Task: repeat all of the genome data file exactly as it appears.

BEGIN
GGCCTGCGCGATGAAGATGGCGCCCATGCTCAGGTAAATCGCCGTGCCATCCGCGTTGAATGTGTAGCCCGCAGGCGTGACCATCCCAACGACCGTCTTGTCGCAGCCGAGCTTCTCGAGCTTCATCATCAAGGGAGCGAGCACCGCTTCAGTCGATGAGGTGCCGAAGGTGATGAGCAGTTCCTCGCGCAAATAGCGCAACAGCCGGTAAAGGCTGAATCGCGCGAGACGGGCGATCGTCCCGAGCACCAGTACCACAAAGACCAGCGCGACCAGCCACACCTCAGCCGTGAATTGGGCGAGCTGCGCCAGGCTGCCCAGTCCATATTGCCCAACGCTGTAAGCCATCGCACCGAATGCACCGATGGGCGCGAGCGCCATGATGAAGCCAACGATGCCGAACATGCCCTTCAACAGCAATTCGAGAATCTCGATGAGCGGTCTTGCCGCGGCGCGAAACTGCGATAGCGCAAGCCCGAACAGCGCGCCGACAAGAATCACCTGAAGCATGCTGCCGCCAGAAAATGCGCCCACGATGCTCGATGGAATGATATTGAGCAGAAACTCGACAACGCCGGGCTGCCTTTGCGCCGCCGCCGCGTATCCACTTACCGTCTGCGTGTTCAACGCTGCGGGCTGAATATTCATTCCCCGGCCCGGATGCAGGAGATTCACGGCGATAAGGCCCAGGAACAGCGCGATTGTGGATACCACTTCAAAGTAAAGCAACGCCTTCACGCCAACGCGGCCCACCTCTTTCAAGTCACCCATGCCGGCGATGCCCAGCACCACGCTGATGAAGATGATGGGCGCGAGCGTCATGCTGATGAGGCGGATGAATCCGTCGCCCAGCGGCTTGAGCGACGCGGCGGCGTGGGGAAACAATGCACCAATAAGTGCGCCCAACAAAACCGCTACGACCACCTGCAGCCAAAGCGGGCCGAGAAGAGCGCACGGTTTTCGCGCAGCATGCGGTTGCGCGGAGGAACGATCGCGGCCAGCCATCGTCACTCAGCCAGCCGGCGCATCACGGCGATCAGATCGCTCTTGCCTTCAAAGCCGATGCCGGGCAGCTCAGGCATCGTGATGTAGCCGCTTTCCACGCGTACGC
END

GGCCTGCGCGATGAAGATGGCGCCCATGCTCAGGTAAATCGCCGTGCCATCCGCGTTGAATGTGTAGCCCGCAGGCGTGACCATCCCAACGACCGTCTTGTCGCAGCCGAGCTTCTCGAGCTTCATCATCAAGGGAGCGAGCACCGCTTCAGTCGATGAGGTGCCGAAGGTGATGAGCAGTTCCTCGCGCAAATAGCGCAACAGCCGGTAAAGGCTGAATCGCGCGAGACGGGCGATCGTCCCGAGCACCAGTACCACAAAGACCAGCGCGACCAGCCACACCTCAGCCGTGAATTGGGCGAGCTGCGCCAGGCTGCCCAGTCCATATTGCCCAACGCTGTAAGCCATCGCACCGAATGCACCGATGGGCGCGAGCGCCATGATGAAGCCAACGATGCCGAACATGCCCTTCAACAGCAATTCGAGAATCTCGATGAGCGGTCTTGCCGCGGCGCGAAACTGCGATAGCGCAAGCCCGAACAGCGCGCCGACAAGAATCACCTGAAGCATGCTGCCGCCAGAAAATGCGCCCACGATGCTCGATGGAATGATATTGAGCAGAAACTCGACAACGCCGGGCTGCCTTTGCGCCGCCGCCGCGTATCCACTTACCGTCTGCGTGTTCAACGCTGCGGGCTGAATATTCATTCCCCGGCCCGGATGCAGGAGATTCACGGCGATAAGGCCCAGGAACAGCGCGATTGTGGATACCACTTCAAAGTAAAGCAACGCCTTCACGCCAACGCGGCCCACCTCTTTCAAGTCACCCATGCCGGCGATGCCCAGCACCACGCTGATGAAGATGATGGGCGCGAGCGTCATGCTGATGAGGCGGATGAATCCGTCGCCCAGCGGCTTGAGCGACGCGGCGGCGTGGGGAAACAATGCACCAATAAGTGCGCCCAACAAAACCGCTACGACCACCTGCAGCCAAAGCGGGCCGAGAAGAGCGCACGGTTTTCGCGCAGCATGCGGTTGCGCGGAGGAACGATCGCGGCCAGCCATCGTCACTCAGCCAGCCGGCGCATCACGGCGATCAGATCGCTCTTGCCTTCAAAGCCGATGCCGGGCAGCTCAGGCATCGTGATGTAGCCGCTTTCCACGCGTACGC